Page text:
What is striking, though, is how little ideology featured in these discussions. The view that Turnbull ought properly to sit across the chamber from the Coalition seems based at least in part on his style – witty, charming and urbane – rather than the substance of his beliefs (which is, incidentally, not very flattering to the Liberals). Where his actual political leanings are discussed, there seems to be an assumption that Turnbull is of the left simply by virtue of acknowledging the existence of climate change, supporting marriage equality and being a republican – a characterisation that seems to set the bar for progressive hero status rather low. On Q&A Rudd alluded to Turnbull's supposed radicalism when he joked that the two men could not form a new political party because 'Malcolm's far too [sic] the left of me. I just couldn't, you know'.
This is passing strange. Although, as Andrew Leigh points out, Labor has always had a liberal strain, there is still a difference between Turnbull's small-l liberalism and the social democratic project which the ALP (in theory, at least) supports. It should not be forgotten that Turnbull was a member of the Howard government, although not yet a minister, when it brought in the punitive Work Choices regime. More recently, in 2011, Turnbull conceded that the Coalition had been 'sent a message in 2007′ and that 'Work Choices is dead' but opined that 'there should be the maximum freedom and flexibility in the workplace'. The terms 'left' and 'right' have become blurrier over the years, and no Australian political party can boast of ideological consistency, but if a person can be described as 'left-wing' who does not prioritise the rights of workers over managerial 'flexibility', the term really has lost all meaning.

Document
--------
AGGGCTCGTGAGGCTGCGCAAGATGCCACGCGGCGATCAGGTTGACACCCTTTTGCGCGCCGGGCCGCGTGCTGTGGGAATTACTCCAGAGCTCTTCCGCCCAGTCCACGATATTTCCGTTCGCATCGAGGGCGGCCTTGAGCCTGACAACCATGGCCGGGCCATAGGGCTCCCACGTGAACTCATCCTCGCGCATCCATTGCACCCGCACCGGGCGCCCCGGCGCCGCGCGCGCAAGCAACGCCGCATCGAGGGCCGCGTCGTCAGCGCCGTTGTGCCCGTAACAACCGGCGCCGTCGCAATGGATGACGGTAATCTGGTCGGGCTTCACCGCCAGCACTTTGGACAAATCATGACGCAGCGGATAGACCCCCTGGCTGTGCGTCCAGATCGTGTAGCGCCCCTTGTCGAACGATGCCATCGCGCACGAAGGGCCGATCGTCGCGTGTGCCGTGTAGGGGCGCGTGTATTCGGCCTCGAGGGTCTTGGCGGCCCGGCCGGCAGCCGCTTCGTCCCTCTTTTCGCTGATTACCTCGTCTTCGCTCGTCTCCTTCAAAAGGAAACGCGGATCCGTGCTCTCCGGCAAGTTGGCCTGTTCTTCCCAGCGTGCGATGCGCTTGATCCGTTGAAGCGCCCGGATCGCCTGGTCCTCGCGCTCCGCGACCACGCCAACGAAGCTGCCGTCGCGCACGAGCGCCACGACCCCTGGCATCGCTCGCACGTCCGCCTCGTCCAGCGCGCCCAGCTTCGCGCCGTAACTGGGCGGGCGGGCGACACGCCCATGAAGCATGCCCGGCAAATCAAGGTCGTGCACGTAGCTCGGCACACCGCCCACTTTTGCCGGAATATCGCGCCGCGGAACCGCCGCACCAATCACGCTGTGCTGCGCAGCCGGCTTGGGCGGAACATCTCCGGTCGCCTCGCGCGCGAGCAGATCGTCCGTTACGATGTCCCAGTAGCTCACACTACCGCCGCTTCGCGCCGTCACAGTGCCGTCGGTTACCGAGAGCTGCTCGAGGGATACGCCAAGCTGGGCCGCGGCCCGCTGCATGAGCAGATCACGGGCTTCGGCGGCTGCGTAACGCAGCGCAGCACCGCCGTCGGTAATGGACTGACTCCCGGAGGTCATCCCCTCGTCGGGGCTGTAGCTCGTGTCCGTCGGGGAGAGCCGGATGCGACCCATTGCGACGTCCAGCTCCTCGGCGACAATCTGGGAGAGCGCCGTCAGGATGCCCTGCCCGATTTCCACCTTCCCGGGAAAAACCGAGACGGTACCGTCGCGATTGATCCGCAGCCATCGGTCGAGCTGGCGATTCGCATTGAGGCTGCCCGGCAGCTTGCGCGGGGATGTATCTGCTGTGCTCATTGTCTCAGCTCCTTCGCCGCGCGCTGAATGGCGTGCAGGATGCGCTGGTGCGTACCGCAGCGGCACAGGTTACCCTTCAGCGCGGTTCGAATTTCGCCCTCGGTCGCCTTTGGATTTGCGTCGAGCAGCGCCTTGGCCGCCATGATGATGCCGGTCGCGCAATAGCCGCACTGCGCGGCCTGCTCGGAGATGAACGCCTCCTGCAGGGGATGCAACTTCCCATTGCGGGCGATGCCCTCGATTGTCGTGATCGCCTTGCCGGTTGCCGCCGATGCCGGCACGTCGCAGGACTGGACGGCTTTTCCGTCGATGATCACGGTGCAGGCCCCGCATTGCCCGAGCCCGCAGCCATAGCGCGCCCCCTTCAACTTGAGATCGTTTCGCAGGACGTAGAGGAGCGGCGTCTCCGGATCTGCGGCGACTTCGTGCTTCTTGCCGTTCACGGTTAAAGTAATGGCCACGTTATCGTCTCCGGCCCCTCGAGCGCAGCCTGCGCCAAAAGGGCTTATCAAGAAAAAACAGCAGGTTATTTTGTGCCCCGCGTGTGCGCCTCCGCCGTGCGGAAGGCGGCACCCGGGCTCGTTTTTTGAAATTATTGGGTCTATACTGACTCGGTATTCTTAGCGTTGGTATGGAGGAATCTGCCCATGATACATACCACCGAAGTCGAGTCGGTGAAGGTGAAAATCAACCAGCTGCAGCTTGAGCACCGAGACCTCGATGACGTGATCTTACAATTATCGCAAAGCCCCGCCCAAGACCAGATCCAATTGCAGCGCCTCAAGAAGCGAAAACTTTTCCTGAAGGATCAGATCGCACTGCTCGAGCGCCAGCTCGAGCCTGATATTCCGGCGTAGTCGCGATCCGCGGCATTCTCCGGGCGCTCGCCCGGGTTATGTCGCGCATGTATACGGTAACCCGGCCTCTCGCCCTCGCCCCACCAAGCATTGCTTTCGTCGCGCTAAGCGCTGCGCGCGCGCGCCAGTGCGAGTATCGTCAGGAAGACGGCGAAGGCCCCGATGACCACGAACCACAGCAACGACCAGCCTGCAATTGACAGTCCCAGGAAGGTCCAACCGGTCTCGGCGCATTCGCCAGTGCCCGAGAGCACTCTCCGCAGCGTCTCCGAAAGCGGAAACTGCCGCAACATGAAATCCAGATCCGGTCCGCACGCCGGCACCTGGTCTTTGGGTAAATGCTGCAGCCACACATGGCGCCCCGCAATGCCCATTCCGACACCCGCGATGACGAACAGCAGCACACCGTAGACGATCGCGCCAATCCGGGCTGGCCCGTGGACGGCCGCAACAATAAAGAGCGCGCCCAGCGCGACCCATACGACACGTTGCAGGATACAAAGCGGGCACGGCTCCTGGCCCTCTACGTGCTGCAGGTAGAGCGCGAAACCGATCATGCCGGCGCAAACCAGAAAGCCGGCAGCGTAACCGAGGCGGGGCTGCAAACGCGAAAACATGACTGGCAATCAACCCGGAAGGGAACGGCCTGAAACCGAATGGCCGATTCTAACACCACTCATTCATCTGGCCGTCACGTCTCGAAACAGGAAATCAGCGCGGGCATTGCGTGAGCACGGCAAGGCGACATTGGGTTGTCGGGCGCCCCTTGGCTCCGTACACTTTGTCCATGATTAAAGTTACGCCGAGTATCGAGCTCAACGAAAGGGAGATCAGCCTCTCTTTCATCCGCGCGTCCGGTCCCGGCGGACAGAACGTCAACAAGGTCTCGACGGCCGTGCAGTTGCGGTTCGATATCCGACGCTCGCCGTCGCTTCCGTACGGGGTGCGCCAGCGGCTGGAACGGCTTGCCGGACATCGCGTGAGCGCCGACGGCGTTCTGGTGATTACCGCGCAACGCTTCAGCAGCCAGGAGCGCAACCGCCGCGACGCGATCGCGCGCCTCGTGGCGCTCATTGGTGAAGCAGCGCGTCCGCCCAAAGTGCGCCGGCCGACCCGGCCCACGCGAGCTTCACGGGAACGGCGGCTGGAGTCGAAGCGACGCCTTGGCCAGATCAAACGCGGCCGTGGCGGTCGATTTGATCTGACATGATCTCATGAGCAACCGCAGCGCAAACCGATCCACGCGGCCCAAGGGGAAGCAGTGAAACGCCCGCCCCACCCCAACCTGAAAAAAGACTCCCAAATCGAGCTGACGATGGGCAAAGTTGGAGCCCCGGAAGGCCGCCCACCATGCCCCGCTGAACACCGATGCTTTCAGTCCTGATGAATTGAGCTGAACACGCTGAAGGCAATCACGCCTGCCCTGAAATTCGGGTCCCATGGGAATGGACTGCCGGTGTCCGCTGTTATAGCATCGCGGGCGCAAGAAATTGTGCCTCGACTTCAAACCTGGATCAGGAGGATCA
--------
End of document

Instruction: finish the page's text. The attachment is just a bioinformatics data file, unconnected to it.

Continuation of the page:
If Turnbull is indeed a 'centrist' (which some have doubted), so what? Why ought we to revere the centre? There is a danger that strongly held ideological positions can become overtly rigid, and it is true that the majority of legislation passed by the parliament each year is uncontentious, but a reasonable-sounding liberalism can only take us so far. It is ideology which helps us determine our view of the good society and, accordingly, what policies we support. It is not just a matter of a neutral 'management', contrary to Turnbull'sstatement, prior to the 2010 election, that 'the Labor Party has demonstrated they are not capable of managing Australia… The Coalition is capable of governing. We have done it before and done it well'.
Further, the argument that the 'sensible centre' ought to prevail – that those 'in the middle' will tend to be correct on any particular issue – is superficially appealing but vague. In his recent book Why Marx was right, academic Terry Eagleton asked: 'why should the middle always be the most sensible place to stand? Why do we tend to see ourselves in the middle and other people as on the extremes? After all, one person's moderation is another's extremism'. He asked rhetorically, for example: 'What is the middle ground between racism and antiracism?'
Even if Turnbull does not 'fit' within the Liberal Party in its current incarnation, this fact alone would not necessarily mean he could slot neatly into the ALP. The spectrum of views that an individual can hold is vast and multifaceted, and is by no means adequately encompassed by the parties which hold seats in Australia's parliaments (which party, for instance, could offer a comfortable home for libertarians?). It was the inability of existing political parties to address particular views and beliefs that led to the creation of the Democrats, and the limitations of the two-party system helps to explain the Greens' popularity.
Crikey cartoonist First Dog on the Moon responded to the enthusiasm for a 'Ruddbull' political party by asking: 'Does anyone seriously believe that the path to Australia's political redemption is ANOTHER political party made up of the same sorts of people doing the same or slightly different sorts of things?'
Beyond this question, we might also ask what a focus on style at the expense of substance, on personality instead of ideology, says about the current state of play in politics.